Film review: Eat Pray Love
Fred Rowson peers into the abyss
I have a confession to make. This review will actually address only 95 per cent of Eat Pray Love, as the first 5 per cent was spent sitting in the lobby of the Odeon in Leicester Square, waiting for my companion, who was late. I could, of course, have caught a screening by myself, which is how I usually go about this sort of thing. That way, I would have ensured that I saw the whole thing. On this occasion, however, I thought it wise to invite someone along, that someone being mid-twenties, female, and an avid Sex and the City fan (I have it on good authority that she has a cocktail glass with “Carrie” emblazoned across it). The invitation was not a cheap trick on my part – rather, I wanted to sit next to someone who was actually expecting to enjoy Eat Pray Love. As it happens, she didn’t. She did, however, make the wait worthwhile. For, near the start of the movie, as Liz (Julia Roberts) gets into a car and drives away from her Upper West Side Brownstone town house, my companion whispered “that’s just like Carrie’s house!” (no, not the white picket fence and the hand through the garden lawn, the other Carrie). And that’s what it comes down to. That comparison is the key to understanding the wider significance of Eat Pray Love.
Liz, apparently, lives in a house just like Carrie Bradshaw. Which means she has Money, with a capital “M”. And we can surmise from the book on which the film is based that the real Elizabeth Gilbert had access to similar funds (in this case, I believe, the advance on said book) that would allow her to drop out for a year and make her way across Italy, India and Indonesia. So, clearly, Penguin had the cash to gamble on Gilbert’s title being a bestseller (it was), thus leading the way for film’s producers (Brad Pitt among them) to make a slightly less risky gamble that Eat Pray Love might turn a profit for them (it is doing so). Now that they have the dollar being churned by this behemoth, perhaps they can afford to take some time out, too. For, at the heart of Eat Pray Love is a churning, cyclical bind: “go”, it says to you. Go and Discover Yourself. “LET YOURSELF GO”, as the poster puts it. “But,” reads the invisible condition, “only if you have the money, the status, the security and the assurance that you’ll be back in your Manhattan apartment in a year’s time.” So this perverse formula (money + discontent = self discovery) has played out in physical actuality, across the bookshops and boardrooms of New York and Los Angeles, and the product is Eat Pray Love, a fascinating totem of an engorged culture.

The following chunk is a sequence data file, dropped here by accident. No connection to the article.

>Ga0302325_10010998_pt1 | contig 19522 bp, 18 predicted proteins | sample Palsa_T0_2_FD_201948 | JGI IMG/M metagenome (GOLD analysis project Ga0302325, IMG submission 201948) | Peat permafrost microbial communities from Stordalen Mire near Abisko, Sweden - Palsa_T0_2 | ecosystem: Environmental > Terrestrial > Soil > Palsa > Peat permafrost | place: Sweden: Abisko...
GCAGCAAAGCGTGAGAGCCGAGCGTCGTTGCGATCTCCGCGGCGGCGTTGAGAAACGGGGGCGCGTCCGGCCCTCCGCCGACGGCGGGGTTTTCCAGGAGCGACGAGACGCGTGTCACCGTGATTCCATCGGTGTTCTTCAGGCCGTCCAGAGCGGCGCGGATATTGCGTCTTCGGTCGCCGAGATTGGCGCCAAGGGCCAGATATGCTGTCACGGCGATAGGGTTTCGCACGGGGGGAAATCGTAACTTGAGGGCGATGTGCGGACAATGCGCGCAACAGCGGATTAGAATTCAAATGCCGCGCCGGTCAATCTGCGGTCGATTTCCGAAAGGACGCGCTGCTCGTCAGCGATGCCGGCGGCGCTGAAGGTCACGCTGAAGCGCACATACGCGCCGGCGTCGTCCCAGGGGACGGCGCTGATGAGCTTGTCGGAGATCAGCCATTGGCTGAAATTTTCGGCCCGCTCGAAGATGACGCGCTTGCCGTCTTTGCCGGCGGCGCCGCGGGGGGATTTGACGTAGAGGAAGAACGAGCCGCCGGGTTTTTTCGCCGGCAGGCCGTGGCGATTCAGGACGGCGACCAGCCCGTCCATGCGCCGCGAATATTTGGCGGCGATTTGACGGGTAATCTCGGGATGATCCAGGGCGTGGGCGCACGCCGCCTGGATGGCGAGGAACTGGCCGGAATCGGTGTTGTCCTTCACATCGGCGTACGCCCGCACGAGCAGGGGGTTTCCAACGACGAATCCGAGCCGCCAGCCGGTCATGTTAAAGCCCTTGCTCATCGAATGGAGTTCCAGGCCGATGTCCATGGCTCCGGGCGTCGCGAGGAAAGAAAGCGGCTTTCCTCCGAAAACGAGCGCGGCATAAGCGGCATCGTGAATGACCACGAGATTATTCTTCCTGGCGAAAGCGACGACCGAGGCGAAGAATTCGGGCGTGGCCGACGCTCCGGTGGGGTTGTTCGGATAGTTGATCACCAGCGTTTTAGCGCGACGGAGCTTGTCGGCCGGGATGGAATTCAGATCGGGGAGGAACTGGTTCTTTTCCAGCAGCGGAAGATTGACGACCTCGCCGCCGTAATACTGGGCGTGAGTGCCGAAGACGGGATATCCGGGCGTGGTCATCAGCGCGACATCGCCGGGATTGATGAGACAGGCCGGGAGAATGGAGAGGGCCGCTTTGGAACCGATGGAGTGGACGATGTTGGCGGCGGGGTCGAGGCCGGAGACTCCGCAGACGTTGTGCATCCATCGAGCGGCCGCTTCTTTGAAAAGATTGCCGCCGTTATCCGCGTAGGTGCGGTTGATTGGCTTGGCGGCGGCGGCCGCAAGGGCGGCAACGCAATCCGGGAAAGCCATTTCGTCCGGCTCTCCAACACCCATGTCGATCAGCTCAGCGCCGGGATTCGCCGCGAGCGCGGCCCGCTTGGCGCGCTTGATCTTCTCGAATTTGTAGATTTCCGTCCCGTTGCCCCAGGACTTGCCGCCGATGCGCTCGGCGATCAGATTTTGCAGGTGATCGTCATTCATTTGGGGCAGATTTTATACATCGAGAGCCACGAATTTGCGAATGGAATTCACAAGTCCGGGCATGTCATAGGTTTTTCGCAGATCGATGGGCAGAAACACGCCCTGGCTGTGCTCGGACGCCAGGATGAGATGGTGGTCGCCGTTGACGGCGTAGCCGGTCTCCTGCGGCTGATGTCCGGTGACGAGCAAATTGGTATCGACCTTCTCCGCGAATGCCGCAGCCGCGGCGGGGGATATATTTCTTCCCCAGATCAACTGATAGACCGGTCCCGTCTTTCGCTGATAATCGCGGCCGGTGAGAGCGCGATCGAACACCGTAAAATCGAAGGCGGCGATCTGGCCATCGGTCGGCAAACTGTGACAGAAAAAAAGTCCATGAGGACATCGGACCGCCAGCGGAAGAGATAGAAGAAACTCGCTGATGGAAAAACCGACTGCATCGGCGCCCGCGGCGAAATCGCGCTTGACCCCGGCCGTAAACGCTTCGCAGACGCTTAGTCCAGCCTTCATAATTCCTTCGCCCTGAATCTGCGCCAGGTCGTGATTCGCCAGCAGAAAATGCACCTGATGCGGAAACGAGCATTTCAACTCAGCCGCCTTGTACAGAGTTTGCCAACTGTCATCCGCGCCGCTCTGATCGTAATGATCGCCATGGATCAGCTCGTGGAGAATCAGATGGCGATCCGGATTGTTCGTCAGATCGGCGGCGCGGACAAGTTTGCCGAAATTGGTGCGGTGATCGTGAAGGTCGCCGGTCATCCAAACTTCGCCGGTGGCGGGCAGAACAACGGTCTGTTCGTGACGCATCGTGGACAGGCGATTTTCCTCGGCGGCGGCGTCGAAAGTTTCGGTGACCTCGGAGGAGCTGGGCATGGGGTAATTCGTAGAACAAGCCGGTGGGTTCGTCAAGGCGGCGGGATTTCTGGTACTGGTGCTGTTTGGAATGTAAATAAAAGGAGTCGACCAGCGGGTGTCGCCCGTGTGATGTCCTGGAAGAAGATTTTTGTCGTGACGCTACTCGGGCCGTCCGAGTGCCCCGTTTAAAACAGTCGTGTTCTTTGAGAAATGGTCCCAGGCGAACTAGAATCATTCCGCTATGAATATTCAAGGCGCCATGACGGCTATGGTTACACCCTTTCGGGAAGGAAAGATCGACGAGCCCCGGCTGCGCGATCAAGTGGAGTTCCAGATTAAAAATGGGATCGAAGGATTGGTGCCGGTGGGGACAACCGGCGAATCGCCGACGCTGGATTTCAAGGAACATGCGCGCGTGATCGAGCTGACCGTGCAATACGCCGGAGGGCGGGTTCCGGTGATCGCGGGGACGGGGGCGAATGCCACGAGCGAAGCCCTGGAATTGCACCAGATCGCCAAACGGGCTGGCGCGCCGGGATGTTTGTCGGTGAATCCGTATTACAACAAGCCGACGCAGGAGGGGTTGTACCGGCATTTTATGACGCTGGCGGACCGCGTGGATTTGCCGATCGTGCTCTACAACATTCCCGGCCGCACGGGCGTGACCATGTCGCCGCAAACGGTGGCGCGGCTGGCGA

Every element of Eat Pray Love, down to a single note on the film’s score, is worthy of comment. It’s a fascinating, jaw-droppingly crafted film that, as a result of its bastard origins, gives unique insight into Hollywood, the movies, and their influence. First of all we’ve got the locations. There’s probably as much insight into real places in this movie as there was into life in North African towns in Casablanca (1942). Their excuse was, probably, that they were filming on a backlot in 1940s California. By comparison, when we travel to Rome in Eat Pray Love, we’re greeted with gesticulating Italians, pizza, pasta, and a soundtrack seemingly inspired by the Rosemary Clooney hit, “Mambo Italiano” (she also had a big success with her rendition of “Hooray for Hollywood”). India and Bali are similarly full of sitars and paddy fields, respectively. Not since the 1960s have we been presented with a film so brazenly acting as a surrogate vacation, tailored to all the exact and precise specifications that an audience would expect from somewhere not in Middle America. It’s scary to see what one might hope to be dying conceptions of “over there” reinforced with such vigour.